Friday, June 22, 2012

NAS Norfolk O&R Department-1950



This is a 1950 flow chart/map for the NAS Norfolk Overhaul and Repair Department (frequently referred to simply as "O&R").  It provides basic directions on where aircraft go and the responsibilities of each building at the facility.   Flow charts are part of everyday life in the 21st century.  From manufacturing to moving offices to computer programming, few things get done without somebody drawing a flow chart.  The concept started in the 1920s, but became more mainstream in American manufacturing during World War II as way to increase industrial output through increased worker productivity. 

PBM Martin flying boats stripped to the bare frame.

As the name suggests, O&R, (later called Naval Air Rework Facility (NARF) Norfolk and then Naval Aviation Depot (NADEP) Norfolk), conducted major overhauls of Naval aircraft.  O&R workers would completely disassemble an aircraft down to its bare frame; inspect the thousands of parts; clean, repair, and/or replace every one of them as needed; reassemble the aircraft; paint it; test all the parts; and then fly it out.  Much like the work done on a ship at the yards, by overhauling an aircraft, the Navy extended the service life of the aircraft. When this chart was made, O&R workers overhauled most types of Naval aircraft, including A-1 Skyraiders, F8F Bearcats, F6F Hellcats, PBM Martin flying boats, and the brand new F9F Panther jet fighters.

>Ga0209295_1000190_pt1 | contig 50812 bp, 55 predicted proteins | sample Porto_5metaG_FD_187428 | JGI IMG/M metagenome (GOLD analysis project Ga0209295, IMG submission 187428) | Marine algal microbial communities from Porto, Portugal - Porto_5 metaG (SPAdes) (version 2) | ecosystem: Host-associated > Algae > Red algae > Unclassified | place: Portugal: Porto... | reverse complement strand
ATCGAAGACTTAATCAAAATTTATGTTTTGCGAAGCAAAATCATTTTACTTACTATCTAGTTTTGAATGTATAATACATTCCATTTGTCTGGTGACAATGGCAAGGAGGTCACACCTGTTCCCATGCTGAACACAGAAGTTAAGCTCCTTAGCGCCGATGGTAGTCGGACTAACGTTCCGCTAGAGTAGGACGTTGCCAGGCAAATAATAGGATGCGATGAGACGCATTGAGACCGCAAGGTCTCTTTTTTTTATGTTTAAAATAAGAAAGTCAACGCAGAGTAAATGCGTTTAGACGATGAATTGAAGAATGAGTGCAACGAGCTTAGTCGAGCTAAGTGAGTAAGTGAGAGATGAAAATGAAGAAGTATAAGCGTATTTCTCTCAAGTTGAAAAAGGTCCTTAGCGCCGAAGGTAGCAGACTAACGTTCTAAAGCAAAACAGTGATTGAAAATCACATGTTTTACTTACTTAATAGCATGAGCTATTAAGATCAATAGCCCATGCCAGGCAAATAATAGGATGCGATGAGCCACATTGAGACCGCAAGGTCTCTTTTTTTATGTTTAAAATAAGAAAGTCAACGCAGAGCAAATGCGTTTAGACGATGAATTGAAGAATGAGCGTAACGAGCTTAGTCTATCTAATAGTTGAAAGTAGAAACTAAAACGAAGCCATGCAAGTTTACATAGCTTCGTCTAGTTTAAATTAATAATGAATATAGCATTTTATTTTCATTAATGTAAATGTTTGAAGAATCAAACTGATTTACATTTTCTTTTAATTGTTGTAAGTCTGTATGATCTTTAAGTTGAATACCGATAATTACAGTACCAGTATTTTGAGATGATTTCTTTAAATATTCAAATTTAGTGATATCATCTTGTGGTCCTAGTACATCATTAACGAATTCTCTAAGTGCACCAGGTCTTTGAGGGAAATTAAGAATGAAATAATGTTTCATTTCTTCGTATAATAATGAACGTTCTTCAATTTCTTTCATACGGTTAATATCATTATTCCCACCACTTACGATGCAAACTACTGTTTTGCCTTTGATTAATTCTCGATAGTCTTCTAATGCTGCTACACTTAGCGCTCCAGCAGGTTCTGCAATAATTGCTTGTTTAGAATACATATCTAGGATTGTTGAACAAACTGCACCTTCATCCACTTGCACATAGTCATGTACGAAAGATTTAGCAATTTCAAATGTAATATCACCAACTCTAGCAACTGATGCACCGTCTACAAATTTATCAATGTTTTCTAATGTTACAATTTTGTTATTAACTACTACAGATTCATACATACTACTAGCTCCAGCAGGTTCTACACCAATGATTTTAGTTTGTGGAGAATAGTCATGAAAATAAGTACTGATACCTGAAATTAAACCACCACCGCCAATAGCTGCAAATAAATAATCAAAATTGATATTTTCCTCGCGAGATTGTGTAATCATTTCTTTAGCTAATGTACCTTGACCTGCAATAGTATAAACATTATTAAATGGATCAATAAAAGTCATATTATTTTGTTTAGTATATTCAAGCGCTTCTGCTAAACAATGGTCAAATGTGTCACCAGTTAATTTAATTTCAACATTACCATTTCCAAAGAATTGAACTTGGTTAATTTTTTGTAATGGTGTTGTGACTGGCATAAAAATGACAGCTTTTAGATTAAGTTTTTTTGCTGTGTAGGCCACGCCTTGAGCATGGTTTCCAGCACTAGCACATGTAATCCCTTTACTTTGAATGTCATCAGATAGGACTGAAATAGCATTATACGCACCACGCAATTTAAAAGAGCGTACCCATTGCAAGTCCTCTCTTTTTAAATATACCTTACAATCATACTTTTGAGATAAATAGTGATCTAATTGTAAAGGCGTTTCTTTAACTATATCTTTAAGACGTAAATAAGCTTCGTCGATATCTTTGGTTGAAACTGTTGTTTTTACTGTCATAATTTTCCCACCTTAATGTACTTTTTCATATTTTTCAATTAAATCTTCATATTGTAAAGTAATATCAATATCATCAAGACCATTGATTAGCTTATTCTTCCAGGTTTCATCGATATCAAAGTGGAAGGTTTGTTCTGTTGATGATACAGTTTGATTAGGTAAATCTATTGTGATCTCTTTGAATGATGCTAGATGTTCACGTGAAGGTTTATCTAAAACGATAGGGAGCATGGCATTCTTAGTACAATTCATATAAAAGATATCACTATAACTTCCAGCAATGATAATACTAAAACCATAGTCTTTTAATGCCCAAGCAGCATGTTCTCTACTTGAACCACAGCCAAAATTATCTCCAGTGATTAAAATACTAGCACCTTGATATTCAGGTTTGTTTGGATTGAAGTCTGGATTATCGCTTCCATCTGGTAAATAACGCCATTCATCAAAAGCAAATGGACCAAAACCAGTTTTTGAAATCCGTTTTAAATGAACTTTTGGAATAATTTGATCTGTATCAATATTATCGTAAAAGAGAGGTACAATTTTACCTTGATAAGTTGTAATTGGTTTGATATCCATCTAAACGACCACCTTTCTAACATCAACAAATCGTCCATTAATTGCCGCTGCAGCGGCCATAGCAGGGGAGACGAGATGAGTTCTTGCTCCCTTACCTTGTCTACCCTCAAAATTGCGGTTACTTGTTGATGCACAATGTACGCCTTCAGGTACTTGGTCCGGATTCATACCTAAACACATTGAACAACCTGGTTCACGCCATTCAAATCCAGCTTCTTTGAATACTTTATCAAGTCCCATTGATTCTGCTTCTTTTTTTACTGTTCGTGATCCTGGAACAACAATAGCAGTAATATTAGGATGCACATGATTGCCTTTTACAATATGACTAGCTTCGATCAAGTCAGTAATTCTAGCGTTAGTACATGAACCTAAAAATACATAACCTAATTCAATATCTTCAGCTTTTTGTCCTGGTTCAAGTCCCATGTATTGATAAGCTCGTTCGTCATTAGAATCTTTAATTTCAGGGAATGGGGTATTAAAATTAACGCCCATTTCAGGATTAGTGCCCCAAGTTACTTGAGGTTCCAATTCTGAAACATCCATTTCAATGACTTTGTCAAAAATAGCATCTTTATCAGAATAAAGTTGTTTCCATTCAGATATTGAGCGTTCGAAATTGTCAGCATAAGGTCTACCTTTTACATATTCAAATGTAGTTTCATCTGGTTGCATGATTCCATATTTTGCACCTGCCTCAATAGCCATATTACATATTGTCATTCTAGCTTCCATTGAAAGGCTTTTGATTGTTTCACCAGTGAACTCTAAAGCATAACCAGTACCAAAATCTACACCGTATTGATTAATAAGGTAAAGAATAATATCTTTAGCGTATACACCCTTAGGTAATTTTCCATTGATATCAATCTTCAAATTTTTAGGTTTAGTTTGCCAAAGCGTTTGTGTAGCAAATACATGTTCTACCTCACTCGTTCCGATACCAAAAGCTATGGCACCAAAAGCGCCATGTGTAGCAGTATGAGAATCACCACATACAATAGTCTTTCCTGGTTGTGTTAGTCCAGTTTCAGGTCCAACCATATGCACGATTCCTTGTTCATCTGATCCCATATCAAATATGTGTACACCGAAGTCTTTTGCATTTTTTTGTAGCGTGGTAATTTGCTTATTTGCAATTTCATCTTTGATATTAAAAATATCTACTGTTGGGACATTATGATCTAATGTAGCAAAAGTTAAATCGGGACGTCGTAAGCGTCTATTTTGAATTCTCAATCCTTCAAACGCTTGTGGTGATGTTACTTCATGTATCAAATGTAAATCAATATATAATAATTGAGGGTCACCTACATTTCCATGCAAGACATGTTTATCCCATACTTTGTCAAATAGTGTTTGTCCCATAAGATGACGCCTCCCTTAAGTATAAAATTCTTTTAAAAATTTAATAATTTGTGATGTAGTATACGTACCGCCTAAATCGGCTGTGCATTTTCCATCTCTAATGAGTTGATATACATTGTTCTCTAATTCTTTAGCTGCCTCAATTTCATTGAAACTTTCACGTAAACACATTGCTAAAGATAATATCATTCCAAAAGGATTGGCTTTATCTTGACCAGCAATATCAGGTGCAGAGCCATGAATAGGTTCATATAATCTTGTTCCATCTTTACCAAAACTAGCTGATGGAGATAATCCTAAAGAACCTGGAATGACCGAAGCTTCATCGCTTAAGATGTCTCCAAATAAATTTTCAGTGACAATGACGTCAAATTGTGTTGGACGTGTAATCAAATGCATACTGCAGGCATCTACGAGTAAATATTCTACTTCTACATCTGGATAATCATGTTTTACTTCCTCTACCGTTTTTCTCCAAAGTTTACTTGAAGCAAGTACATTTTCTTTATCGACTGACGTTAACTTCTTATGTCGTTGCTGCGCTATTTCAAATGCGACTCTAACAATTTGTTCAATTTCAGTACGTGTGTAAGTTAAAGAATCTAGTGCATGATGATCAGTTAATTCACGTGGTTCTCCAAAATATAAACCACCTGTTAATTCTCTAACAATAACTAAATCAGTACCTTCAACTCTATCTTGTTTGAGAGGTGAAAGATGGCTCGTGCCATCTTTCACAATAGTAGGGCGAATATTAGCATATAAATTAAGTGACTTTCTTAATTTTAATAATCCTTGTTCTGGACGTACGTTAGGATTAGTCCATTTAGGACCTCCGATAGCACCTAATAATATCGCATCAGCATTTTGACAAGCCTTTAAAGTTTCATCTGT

O&R workers cleaning engine parts
The facility was not just a major industrial facility, but it was a major cultural institution in the same respect as Norfolk Naval Shipyard-Portsmouth has become.  It employed thousands of men and women over its eighty year history.   The Department of Defense shut down the facility in the 1990s based on a Base Realignment and Closure Commission recommendation to outsource the overhaul process to the private sector. 

F8F Bearcats and A-1 Skyraiders are reassembled.

1 comment:

Larry Skaggs said...

I worked at O&R which was renamed to NARF (Naval Air Rework Facility) from 1983 to 1996 until BRAC closed it down in 1996. Then I moved to NADEP, Jacksonville where I continued my career. I miss NADEP (Naval Aviation Depot) Norfolk so much. I worked in the Avionics Department and it was a great place to work!